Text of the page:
War of the Rebellion: Serial 029 Page 0165 Chapter XXXII. SKIRMISH ON EDMONDSON PIKE, TENN.

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iments, though they have long been promised me. The service that I am required to perform here is too much for my force, and it will soon be unfit for service. Other cavalry commanders are drilling daily, and I assure you that every day for the past ten days I have engaged the enemy. My force in camp has to be moved forward every day to sustain the pickets, and never return until dark, so, whether on picket or off, they have no rest.

I ordered Colonel Smith to leave a portion of his command at Franklin, and to move last night on a scout on the Hillsborough pike. The result of the expedition is not yet known.

I take great pride in this brigade, and do not intend that it shall be used up without advising you of it. I intend to write to General Wheeler, and ask him to come over and see for himself the amount of labor I have to perform. The enemy were followed beyond our lines, and our pickets are at their usual, a day for us to fight and not to rest. I have nothing new as to the several movements of the enemy.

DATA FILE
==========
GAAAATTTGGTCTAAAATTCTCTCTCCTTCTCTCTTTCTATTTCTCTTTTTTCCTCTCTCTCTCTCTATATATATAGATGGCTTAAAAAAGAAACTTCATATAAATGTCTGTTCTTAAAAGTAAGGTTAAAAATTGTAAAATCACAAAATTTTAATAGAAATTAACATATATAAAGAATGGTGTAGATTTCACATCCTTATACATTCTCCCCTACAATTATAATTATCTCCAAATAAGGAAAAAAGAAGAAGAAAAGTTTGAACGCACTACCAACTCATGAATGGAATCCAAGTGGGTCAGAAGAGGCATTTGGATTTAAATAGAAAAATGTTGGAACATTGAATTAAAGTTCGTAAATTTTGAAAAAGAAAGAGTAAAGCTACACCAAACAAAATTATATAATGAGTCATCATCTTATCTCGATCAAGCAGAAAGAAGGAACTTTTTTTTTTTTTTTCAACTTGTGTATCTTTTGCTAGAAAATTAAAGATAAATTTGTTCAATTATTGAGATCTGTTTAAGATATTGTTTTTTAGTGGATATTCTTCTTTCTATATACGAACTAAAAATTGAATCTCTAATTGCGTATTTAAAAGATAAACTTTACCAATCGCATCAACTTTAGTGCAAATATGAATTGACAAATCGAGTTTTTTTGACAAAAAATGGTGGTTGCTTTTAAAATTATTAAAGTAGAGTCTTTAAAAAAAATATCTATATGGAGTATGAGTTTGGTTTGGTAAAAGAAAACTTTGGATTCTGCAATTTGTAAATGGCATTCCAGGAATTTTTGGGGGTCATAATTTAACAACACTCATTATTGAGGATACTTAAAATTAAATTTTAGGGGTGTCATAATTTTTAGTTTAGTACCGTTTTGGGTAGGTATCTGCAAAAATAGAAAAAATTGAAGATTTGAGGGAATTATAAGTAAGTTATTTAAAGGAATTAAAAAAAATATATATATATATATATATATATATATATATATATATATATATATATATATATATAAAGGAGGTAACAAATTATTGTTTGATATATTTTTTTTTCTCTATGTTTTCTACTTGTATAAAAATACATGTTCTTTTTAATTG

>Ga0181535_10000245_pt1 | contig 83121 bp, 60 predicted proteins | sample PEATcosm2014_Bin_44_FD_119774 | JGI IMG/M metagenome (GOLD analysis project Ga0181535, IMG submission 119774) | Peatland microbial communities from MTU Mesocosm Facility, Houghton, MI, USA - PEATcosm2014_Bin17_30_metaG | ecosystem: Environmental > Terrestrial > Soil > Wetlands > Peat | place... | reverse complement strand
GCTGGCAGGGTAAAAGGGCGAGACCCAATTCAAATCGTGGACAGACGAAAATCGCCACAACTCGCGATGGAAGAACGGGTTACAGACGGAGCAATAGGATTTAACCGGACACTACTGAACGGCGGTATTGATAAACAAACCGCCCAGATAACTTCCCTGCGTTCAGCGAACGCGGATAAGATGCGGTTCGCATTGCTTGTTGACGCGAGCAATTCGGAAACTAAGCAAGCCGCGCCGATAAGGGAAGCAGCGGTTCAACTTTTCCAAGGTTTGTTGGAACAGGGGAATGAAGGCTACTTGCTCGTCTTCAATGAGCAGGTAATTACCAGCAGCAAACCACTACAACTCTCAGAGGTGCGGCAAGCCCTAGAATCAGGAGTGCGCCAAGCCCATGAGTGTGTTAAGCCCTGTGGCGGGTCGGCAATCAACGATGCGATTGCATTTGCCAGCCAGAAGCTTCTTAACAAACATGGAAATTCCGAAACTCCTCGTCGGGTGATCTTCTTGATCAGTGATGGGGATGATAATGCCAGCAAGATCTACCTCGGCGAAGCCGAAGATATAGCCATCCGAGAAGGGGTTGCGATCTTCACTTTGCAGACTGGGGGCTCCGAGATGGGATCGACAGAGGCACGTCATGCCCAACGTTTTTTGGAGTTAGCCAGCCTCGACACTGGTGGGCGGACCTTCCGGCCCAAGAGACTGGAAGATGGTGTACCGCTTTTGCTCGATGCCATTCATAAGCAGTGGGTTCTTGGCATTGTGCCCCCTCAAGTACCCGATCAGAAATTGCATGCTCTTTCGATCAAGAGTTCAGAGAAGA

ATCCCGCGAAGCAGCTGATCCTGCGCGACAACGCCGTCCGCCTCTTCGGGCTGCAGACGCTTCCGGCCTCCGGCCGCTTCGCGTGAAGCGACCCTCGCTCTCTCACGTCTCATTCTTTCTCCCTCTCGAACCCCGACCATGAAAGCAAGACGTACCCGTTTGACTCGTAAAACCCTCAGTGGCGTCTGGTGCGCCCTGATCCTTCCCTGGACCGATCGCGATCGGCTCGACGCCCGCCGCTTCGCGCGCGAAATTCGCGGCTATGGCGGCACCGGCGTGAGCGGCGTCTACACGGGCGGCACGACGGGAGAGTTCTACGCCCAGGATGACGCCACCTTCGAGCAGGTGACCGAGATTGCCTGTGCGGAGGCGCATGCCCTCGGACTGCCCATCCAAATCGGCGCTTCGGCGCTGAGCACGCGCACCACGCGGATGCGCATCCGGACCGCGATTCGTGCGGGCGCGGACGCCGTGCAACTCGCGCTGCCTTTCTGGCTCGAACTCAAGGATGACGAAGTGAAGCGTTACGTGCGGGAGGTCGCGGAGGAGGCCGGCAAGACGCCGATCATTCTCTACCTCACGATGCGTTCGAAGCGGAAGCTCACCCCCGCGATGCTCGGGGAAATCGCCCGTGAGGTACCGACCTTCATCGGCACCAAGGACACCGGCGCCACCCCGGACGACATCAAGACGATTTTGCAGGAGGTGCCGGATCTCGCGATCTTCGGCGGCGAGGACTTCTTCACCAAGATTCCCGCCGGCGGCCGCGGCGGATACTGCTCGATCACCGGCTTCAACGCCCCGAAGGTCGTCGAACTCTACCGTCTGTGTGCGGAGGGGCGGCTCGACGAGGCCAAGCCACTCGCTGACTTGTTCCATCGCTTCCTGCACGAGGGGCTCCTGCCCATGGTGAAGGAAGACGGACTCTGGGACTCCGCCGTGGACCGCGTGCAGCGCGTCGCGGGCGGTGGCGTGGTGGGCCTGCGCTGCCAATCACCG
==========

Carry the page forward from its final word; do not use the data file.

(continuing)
Most respectfully, general, your obedient servant,

JNumbers A. WHARTON,

Brigadier-General.

Lieutenant-General LEONIDAS POLK,

Commanding, &c.

DECEMBER 25, 1862.-Skirmish at Prim's blacksmith shop, Edmondson pike, Tenn.

Report of Brigadier General Thomas J. Wood, U. S. Army.*

[HEADQUARTERS FIRST DIVISION, LEFT WING,]

December 25, 1862.

The brigade (Colonel Harker's) which went out this morning for forage is coming in. Colonel Harker reports having filled his wagons with corn, but had to fight for it. He was attacked in front and on the flanks, and lost 1 man killed outright and 2 wounded; one seriously, the other slightly. The casualties all occurred in the Fifty-first Indiana Volunteers. Colonel Harker estimates the enemy, at 600, and says he was attacked by mounted men and men on foot, but does not know whether the latter were infantry or dismounted troopers. If we should move to-morrow, I beg to be distinctly informed what amount of baggage it is expected we will take. If all is not taken, which, I presume, will hardly be done, what arrangements will be made with the remainder? Will it be ordered to follow, or sent to Nashville? Please be explicit, as it will save much embarrassment. Further, is it expected any forage will be taken? I understand the forage is exhausted on the Murfreesborough road to La Vergne; and if it were there to forage for, scattering our troops so, where the enemy are, would be hazardous. On the other hand, to haul the bulky forage provided from the country will make an immense train. I beg you will furnish the necessary information at your earliest convenience.

TH. J. WOOD,

Brigadier-General, Commanding.

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*See also Wharton's report, p. 164.

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